Postechian’s Pick: Liking What You See : A Documentary
Postechian’s Pick: Liking What You See : A Documentary
  • Reporter Won John
  • 승인 2022.11.13 01:01
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▲Story of Your Life and Others (Vintage, 2010)
Story of Your Life and Others (Vintage, 2010)

 Liking What You See : A Documentary, is a short novellette by Ted Chiang, released alongside others within the book, Story of Your Life and Others (2002). The story is narrated in the form of a documentary script, with interviews and speeches by various characters all talking about the central topic of calliagnosia, or calli for short.
 Calli is introduced as a fictional technology developed by neuroscientists that allows humans to stop judging the aesthetic quality of other humans. Using the fact that there are specific mechanisms within the brain that allow aesthetic judgment of human faces, scientists were able to find a way to simply turn this on and off. Since only the part of aesthetic judgement is modified, people can still differentiate between faces, but simply do not experience aesthetic reactions to those differences. So as suggested in the book, "Calliagnosia by itself cannot eliminate appearance-based discrimination. What it does, in a sense, is even up the odds; it takes away the innate predisposition, the tendency for such discrimination to arise in the first place."
 Starting from the interview of a student at Pembleton College, where a vote on whether mandatory calli should be enforced on students is taking place, the story weaves together the ideas and lives of people from all backgrounds, from students, parents, staff, politicians, to cosmetic corporations. All have their own interests and thoughts on the subject of calli, some saying that the demerit of a small disability is worth the equality and harmony calli could bring, while others argue that radical measures such as calli are not the answer, saying maturity is about seeing the differences between people, but realizing that those differences do not matter.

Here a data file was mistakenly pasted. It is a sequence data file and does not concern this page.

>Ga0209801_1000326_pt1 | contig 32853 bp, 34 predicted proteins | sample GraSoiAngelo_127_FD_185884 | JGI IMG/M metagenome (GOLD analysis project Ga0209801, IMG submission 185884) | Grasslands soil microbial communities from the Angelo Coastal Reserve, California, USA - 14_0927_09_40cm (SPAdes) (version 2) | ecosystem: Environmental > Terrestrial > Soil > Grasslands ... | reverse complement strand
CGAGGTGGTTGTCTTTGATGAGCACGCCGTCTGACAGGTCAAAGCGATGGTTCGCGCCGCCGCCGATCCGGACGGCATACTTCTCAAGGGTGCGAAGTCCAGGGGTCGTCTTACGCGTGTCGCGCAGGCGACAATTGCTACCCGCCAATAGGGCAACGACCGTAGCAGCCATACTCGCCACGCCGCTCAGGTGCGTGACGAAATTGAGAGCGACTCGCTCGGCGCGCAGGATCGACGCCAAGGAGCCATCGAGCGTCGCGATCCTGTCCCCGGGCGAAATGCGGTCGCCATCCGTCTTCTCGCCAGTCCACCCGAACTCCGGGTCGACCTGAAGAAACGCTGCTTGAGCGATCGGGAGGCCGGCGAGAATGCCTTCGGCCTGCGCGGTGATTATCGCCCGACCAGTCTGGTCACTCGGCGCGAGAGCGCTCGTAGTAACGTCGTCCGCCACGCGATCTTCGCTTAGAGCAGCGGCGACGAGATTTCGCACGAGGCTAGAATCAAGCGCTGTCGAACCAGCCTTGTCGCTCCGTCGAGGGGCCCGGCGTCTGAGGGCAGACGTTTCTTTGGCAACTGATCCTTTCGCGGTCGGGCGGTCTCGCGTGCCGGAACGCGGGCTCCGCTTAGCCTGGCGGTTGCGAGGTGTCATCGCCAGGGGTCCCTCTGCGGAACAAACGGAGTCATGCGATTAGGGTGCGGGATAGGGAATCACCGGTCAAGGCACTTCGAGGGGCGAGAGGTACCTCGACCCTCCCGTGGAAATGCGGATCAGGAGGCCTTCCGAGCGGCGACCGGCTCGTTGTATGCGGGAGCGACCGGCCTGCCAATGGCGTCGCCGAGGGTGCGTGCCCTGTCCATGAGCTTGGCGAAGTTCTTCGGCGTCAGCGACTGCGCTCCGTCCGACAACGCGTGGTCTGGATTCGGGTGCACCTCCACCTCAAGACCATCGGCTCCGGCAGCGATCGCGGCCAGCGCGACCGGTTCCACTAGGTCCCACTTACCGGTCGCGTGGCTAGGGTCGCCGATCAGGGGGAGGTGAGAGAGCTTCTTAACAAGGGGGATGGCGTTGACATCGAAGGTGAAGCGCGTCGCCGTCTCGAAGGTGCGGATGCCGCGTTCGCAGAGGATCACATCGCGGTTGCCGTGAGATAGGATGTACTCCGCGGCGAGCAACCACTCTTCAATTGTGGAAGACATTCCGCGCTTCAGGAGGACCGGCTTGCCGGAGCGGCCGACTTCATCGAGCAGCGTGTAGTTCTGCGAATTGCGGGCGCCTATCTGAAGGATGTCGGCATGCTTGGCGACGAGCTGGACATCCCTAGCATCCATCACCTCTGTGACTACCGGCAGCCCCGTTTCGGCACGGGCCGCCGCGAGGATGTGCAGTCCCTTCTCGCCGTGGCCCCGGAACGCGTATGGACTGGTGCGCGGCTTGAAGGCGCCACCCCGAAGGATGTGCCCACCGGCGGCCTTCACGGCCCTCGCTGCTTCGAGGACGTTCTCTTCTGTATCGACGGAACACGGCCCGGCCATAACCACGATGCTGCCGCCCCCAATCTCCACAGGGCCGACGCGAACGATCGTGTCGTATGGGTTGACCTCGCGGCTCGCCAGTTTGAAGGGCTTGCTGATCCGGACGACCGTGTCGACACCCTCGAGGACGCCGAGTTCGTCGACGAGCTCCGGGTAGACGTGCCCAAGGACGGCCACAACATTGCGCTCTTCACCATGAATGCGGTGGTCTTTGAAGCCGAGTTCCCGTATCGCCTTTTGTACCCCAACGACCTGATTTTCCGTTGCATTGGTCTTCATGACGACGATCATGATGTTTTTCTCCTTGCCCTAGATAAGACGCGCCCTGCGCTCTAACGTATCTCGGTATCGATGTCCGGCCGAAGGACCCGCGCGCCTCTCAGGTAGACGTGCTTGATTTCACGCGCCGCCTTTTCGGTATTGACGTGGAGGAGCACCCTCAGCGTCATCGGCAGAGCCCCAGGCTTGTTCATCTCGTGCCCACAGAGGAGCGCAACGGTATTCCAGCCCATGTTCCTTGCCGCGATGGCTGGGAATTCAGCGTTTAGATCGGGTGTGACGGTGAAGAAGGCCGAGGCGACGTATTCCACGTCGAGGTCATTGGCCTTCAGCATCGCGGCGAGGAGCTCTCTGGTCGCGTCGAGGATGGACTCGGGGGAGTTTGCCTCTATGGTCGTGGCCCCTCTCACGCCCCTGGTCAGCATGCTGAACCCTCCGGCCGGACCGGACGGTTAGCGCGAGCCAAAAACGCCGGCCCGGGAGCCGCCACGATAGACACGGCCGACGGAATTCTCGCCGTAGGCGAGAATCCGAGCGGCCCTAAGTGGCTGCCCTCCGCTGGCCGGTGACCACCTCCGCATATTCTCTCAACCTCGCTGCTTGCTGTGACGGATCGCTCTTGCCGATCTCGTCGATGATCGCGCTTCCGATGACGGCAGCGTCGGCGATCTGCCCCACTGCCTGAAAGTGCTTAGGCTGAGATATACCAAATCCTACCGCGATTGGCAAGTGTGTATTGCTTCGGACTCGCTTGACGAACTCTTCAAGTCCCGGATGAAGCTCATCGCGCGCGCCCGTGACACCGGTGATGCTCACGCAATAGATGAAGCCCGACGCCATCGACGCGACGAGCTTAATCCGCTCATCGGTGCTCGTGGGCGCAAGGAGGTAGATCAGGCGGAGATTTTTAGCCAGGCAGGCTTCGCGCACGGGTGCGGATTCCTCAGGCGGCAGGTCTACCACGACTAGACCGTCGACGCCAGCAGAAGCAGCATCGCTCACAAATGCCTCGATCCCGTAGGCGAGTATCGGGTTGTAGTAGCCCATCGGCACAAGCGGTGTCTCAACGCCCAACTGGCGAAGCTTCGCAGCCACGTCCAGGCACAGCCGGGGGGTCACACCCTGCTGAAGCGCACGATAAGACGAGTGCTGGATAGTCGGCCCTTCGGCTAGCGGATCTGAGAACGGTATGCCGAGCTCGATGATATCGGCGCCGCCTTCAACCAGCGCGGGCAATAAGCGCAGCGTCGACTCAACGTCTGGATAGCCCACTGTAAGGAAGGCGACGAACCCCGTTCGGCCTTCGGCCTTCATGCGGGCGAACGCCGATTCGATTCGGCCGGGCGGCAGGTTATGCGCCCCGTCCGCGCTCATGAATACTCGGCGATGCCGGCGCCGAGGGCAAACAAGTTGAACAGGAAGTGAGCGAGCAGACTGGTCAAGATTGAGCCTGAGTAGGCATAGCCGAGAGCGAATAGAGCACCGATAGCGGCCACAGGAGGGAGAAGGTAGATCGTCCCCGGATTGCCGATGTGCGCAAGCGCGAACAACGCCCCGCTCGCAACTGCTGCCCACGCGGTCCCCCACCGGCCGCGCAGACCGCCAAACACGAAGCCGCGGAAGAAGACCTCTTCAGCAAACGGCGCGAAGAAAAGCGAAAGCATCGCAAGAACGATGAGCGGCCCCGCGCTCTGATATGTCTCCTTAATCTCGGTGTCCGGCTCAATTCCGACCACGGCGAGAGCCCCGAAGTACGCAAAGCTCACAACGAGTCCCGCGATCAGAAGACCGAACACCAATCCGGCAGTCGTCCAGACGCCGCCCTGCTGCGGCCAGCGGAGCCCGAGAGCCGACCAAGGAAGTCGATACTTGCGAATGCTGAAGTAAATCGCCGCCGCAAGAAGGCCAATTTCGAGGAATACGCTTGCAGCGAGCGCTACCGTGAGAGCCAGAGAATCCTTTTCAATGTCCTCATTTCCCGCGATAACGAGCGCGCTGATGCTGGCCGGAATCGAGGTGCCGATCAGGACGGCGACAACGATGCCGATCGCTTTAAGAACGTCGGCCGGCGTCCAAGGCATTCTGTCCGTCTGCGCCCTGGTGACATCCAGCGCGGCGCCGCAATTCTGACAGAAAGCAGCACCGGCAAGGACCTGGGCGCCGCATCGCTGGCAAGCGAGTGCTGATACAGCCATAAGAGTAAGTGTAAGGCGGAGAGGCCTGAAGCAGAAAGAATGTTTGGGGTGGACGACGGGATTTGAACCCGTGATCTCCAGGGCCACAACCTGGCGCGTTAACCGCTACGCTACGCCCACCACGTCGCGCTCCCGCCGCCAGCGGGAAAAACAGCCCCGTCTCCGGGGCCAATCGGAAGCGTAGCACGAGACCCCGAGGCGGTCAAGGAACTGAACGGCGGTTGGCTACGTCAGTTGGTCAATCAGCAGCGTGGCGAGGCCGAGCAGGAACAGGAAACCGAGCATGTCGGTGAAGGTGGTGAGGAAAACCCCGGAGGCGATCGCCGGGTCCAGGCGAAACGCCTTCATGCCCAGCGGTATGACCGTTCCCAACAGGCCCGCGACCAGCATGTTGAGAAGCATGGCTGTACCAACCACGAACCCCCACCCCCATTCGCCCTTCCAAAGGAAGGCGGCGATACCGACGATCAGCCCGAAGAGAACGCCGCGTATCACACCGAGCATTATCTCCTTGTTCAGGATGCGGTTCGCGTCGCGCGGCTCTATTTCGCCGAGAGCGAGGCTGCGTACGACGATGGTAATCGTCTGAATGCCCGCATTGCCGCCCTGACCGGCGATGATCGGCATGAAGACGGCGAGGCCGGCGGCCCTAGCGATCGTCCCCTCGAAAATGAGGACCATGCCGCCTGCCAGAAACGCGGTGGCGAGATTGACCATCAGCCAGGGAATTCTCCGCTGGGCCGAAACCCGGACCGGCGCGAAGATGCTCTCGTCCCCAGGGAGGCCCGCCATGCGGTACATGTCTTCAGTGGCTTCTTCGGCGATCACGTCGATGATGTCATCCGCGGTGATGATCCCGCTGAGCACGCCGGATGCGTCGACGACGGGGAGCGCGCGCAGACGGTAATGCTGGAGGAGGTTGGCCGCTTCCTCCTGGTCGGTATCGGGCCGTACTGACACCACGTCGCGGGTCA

The story is fundamentally a commentary on lookism within our society. While aesthetic judgement of others is an innate human trait, many within society, whether unconsciously or not, regard aesthetic looks as reflections of good human traits. This can be seen in the case of the protagonist, who after removing her calli treatment, realizes that she has started to judge people as having good qualities or personalities by their outer appearances. This is in stark contrast with the beginning of the story, when the character simply could not understand what aesthetic differences between humans even meant.
 The book also touches upon the subject of the role of media in forming unreasonably high aesthetic standards in our life, and how advances in neuroscience could allow corporations and politicians to exploit such knowledge to influence the public. Politicians are shown exploiting neural mechanisms to increase their persuasiveness to the extreme, and advertisement companies doing the same to catch the eyes of by-passers. This results in the public drowning in hyper-stimulating media that exists mostly to capture viewer attention by activating pleasure receptors within their brains. While not to such extremes, this problem is also applicable to modern society, where short-form videos and other stimuli give short term endorphin boosts for viewership.
 This book is, at its core, not a book that gives answers. It simply gives us questions, one that makes one look back on society and the direction we are headed. Given the chance to remove aesthetic judgement of humans from our brains, how would you respond?